Make no mistake: the Netflix video production of Jay Asher’s Thirteen Reasons Why is reckless. I hate to see adults enriching themselves by exploiting adolescent pain, and Hollywood’s record in this regard is abysmal.
Can anyone make a video people want to watch that accurately depicts the degeneracy of suicide? Drawing a sympathetic character fundamentally romanticizes the abhorrent actions to come.
Parents are up in arms, and schools are sending frantic emails to prove they’re on top of the crisis.
Suicide, as currently being glorified in 13 Reasons Why, is known to be contagious, especially amongst young people aged 15-24. Parents fear for their children. Schools fear taking the blame.
“It is only when we see ourselves as actors in a staged (and therefore unreal) performance that death loses its frightfulness and finality and becomes an act of make-believe and a theatrical gesture.”
–Eric Hoffer, The True Believer: Thoughts on the nature of mass movements (§47)
Kids are shaking their heads at the sudden storm of attention; nothing in their world has actually changed. They made this book a bestseller in 2011.
I’m shaking my head, too. Nothing in the world of being a teenager has changed since I gratefully outgrew that burden over twenty years ago.
Adults don’t listen to children. Schools are bureaucratic temples to the arbitrary that demand conformity while telling blatant lies about the value placed on individuals confined therein.
Nothing has changed.
Except, in a more crowded world, contagion spreads faster. It took the growth of cities to create immense pools of victims for epidemics of plague and flu. Similarly, the growth of social media fuels the twin scourges of mass hysteria and shared delusions.
Our children are vulnerable to the foolish, romantic notion that they can solve their problems with suicide because they are adolescents. It is the nature of the undeveloped prefrontal cortex of a teenager to fail to observe his own errors in judgement, and to experience heightened pleasure from the reward center of the brain when taking risks. Teens literally can’t yet grasp the enormity of the long term consequences of their actions.
But what about this show, this crisis, the teens at risk today?
Here’s a radical thought: why don’t we listen to them? Why not participate in a conversation about this show and its appeal to the kids who’ve made it so popular? Don’t let them watch it alone, even if that means viewing it by yourself to share the experience afterwards in conversation.
Do not let it drop until you’ve seen the conversation through.
I watched the entire series. I find the depiction of reckless teens making foolish, selfish, sometimes deadly choices just as aggravating as I think I would have when I was their age; now, as mother, I also find it terrifying.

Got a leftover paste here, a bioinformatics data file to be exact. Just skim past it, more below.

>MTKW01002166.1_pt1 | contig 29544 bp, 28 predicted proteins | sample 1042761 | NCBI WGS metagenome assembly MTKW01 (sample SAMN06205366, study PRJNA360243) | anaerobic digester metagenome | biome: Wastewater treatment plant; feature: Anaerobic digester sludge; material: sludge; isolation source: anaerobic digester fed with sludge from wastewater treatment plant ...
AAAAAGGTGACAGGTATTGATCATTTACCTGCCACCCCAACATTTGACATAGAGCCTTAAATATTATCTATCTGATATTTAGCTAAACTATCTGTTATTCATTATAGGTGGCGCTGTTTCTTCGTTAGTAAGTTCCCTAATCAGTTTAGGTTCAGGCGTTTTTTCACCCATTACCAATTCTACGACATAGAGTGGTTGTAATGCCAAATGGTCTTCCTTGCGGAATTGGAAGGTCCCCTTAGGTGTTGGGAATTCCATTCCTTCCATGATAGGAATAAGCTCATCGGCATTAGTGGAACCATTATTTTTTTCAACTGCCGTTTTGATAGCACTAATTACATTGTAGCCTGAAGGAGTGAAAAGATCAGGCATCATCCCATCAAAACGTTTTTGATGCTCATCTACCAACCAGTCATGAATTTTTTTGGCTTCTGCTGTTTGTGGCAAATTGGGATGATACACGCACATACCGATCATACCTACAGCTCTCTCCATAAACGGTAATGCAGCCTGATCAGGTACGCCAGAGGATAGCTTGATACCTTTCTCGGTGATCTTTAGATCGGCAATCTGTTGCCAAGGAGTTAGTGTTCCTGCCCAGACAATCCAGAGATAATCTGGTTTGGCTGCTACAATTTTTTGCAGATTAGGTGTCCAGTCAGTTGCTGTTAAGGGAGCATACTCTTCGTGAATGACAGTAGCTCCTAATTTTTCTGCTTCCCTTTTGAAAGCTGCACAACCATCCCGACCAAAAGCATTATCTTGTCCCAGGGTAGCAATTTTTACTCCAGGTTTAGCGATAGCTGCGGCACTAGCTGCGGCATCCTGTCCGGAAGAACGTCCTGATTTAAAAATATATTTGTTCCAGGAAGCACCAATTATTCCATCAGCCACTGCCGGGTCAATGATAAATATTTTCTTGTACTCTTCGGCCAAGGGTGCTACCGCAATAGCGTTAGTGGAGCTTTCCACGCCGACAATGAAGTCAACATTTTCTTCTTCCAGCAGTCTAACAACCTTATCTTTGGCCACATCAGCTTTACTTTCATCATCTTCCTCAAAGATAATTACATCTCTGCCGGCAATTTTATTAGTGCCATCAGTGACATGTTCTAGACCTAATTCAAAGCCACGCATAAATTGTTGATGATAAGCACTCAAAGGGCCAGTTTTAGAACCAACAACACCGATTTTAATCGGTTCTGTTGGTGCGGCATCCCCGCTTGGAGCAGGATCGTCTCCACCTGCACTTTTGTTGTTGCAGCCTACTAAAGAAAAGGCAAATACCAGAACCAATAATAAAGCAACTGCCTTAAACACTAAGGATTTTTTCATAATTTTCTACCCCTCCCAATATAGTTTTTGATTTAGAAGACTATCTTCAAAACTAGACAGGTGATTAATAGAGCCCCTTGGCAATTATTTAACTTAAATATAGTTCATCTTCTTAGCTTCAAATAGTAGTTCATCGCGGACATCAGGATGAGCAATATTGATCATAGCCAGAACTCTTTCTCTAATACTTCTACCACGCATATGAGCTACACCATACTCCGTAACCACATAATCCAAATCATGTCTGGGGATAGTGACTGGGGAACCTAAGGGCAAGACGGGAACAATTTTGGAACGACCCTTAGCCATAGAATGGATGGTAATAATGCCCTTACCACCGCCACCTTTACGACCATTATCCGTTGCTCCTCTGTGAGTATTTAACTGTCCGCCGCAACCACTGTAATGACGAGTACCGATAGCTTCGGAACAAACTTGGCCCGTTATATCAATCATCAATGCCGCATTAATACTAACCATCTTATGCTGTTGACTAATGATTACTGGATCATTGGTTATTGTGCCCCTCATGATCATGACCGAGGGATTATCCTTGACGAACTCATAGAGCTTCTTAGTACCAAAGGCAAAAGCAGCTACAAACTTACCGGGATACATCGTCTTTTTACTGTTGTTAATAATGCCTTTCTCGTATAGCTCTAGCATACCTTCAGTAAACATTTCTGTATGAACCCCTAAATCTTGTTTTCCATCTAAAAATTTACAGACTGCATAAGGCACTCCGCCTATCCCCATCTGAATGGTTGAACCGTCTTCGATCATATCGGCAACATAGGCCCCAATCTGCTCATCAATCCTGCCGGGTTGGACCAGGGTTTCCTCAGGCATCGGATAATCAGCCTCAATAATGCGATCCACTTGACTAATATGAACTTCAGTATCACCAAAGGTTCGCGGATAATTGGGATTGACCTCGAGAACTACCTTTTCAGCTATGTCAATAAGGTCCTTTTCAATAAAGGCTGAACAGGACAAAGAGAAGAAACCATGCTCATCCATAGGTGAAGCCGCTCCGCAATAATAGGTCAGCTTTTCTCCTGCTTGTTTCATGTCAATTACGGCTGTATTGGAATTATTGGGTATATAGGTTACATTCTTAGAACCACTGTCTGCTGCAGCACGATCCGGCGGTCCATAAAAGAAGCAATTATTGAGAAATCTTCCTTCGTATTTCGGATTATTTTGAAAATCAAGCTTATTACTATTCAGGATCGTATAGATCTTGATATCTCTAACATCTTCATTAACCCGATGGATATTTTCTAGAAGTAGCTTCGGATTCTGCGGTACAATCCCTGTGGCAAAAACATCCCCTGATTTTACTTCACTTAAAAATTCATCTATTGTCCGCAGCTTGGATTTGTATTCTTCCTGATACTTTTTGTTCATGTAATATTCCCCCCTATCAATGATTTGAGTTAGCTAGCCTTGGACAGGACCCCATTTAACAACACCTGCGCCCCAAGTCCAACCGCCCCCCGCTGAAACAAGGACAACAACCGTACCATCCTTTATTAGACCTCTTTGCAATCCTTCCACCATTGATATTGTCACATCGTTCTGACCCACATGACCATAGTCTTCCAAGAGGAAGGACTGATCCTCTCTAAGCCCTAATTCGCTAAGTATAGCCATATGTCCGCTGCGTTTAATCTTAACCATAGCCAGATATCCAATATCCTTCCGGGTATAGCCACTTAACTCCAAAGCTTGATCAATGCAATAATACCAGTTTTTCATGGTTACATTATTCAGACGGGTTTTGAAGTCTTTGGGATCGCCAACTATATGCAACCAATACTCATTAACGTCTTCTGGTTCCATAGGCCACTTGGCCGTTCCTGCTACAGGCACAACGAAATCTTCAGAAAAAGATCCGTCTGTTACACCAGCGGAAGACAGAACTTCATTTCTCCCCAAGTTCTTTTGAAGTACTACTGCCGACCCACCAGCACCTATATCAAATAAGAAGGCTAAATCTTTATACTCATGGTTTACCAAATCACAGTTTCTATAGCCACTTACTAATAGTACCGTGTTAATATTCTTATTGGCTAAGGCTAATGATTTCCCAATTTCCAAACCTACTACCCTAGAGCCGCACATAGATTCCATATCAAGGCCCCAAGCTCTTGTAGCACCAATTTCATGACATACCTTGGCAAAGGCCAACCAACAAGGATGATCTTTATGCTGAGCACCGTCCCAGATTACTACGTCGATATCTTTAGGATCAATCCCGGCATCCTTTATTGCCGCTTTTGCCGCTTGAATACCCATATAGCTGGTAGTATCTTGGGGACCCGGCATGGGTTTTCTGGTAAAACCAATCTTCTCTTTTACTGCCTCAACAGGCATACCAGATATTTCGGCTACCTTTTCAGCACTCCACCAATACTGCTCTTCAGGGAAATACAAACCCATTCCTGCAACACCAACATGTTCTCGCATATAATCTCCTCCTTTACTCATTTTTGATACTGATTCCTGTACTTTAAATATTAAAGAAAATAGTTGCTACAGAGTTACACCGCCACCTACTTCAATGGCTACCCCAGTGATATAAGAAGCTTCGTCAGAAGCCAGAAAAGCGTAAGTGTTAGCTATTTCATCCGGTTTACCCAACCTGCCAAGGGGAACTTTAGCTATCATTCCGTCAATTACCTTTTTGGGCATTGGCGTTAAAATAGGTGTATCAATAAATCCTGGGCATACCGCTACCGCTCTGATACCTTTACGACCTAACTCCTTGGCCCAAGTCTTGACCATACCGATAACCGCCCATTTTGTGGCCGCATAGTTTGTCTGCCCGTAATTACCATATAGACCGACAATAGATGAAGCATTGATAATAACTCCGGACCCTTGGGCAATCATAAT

I’m not watching this show because it’s great, or because I’m fascinated. (I’d judge it an interesting story with good production values.) I’m watching because I have a teenaged son.
Having viewed the show, I’m also reading the novel, because my son has, and because he thinks the book is important.
Most of the teen-oriented viewing that I do (e.g., The Fosters) seems to carry a similar message, though always padded with plenty of foolish, risk-taking behavior that makes for dramatic, cliff-hanger moments:
Here I am, with my complex feelings and powerful emotions, and the adults around me don’t see what I’m going through and misunderstand when I try to explain. I wish someone would help me, but I have no faith that they can.
Some of this goes back to the as-yet-undeveloped prefrontal cortex. Kids can’t always hear you through their own internal noise. At least, they don’t hear you the first time. That’s when you have to try again, and keep trying with different words, or mime, or finger puppets… whatever it takes until you get through.
To fail at this is not a good option.
That seems to be the message Hannah Baker tried to send by filling thirteen audio cassettes with desperation in Jay Asher’s story.
So I’m sitting down to watch 13 Reasons Why, and I’m inviting my son to join me, if he wants to. I’m talking about the show. I’m talking about my reactions to the show. I’m asking his opinions of the story, the show, the novel, the dynamics between the characters, and how it all relates to real life.
I’m talking to my kid about this.
This isn’t a subject I’m going to let go, and, after some initial reluctance to delve into the darkest corners of the conversation, I am hearing back from my son.
I’m listening to what he has to say.